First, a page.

Witches Weekly August 28, 2004: Politics
1. Do you feel those with pagan beliefs should attempt to take more of a political stand?
I feel that religion and spirituality has nothing to do with how politically active an individual should or should not be. That’s up to the individual. I would never stand for a religion or spirituality dictating my political behaviour to me. Certainly, I tend to be more vocal concerning areas honoured by pagan paths, such as environmental issues, the right to expression, the freedom of religion, health care, and education; this, however, is a result of common interests, not due to my involvement as a pagan or my commitment to the Wiccan path.
2. Is paganism openly accepted where you are from? (city, town, state)
Sure. Here in Montreal, Quebec, Canada, we have a handful of metaphysical shops, there are outdoor rituals in public places, and the major anglophone newspaper does articles on the spirituality of pagans, not the sensational aspect. Canada in general tends to not get its knickers in a knot about alternative spirituality. (Don’t get us started on the archaic laws still on the books, however.)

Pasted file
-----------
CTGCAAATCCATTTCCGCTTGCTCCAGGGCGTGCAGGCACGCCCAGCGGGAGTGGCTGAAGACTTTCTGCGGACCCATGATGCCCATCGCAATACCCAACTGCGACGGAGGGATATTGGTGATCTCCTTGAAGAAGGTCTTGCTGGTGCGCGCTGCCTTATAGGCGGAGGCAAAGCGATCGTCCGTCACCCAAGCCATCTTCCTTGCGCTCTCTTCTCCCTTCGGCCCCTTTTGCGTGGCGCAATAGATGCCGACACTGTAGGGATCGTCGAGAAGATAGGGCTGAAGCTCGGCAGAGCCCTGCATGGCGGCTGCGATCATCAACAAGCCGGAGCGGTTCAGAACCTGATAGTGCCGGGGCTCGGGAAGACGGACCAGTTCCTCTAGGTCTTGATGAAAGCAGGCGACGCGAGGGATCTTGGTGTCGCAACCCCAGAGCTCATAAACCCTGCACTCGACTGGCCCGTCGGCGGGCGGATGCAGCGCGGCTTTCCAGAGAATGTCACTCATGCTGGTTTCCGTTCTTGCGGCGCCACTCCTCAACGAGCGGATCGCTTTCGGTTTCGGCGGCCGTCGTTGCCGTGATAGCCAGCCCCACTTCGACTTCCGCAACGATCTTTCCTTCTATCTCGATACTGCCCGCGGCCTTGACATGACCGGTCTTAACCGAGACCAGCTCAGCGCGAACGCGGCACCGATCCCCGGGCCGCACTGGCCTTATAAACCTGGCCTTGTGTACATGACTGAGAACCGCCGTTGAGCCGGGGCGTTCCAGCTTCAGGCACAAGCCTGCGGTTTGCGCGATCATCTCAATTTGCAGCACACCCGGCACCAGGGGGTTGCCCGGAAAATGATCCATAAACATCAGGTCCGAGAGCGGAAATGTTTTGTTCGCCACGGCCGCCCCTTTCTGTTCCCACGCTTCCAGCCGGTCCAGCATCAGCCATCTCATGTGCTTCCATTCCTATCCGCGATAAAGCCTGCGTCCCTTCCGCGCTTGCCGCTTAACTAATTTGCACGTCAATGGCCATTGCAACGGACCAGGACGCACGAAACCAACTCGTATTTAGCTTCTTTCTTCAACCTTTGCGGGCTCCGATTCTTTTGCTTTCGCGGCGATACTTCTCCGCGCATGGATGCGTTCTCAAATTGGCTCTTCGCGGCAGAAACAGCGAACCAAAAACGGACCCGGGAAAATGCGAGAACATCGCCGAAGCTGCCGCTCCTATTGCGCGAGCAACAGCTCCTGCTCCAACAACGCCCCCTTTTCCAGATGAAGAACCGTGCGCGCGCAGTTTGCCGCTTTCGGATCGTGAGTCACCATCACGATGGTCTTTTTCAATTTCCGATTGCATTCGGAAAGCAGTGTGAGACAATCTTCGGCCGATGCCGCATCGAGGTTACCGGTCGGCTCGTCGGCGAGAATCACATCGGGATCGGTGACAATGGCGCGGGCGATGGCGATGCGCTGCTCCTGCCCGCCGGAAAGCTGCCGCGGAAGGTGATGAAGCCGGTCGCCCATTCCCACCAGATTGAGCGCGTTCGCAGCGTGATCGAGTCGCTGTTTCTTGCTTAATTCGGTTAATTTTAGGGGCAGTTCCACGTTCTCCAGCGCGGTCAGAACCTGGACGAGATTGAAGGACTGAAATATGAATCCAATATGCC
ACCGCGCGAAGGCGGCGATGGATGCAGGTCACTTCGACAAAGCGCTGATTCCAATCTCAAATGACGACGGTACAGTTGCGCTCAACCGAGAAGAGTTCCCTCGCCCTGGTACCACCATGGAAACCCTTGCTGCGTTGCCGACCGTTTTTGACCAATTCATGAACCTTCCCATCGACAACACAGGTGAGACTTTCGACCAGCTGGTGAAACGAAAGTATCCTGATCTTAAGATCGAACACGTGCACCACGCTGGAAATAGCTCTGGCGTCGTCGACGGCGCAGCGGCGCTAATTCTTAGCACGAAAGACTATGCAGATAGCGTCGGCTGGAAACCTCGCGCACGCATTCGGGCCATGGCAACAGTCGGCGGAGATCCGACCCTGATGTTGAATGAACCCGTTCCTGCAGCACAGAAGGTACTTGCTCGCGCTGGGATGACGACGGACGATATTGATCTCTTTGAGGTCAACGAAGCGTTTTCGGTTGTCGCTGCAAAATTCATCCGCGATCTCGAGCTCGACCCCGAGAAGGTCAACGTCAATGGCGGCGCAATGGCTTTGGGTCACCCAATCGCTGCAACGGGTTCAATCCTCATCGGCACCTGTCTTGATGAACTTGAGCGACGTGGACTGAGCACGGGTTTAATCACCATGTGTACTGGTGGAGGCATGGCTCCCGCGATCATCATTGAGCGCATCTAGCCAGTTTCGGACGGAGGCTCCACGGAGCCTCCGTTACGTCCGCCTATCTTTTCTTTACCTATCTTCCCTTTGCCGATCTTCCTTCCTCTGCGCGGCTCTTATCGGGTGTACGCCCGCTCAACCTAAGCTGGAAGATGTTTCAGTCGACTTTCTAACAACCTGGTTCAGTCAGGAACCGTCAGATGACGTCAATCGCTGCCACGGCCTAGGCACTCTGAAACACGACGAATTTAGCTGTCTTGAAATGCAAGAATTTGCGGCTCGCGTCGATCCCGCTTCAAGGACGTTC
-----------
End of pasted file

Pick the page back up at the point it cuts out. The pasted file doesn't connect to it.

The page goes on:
3. Given your beliefs, what’s one thing that a political figure could promise to you about your path, that would convince you to vote for them?
No single promise would convince me to vote for anyone. I consider it my responsibility as a citizen to not be swayed by single issues, so I look at the entire platform. An individual could promise me a 100% increase in recycling investment, and if I didn’t look at the rest of the platform I might allow education cuts, a reduction in rights and freedoms to slip by. That’s irresponsible.
Come the restoration of the monarchy, however, things will be much improved. Hail to the king!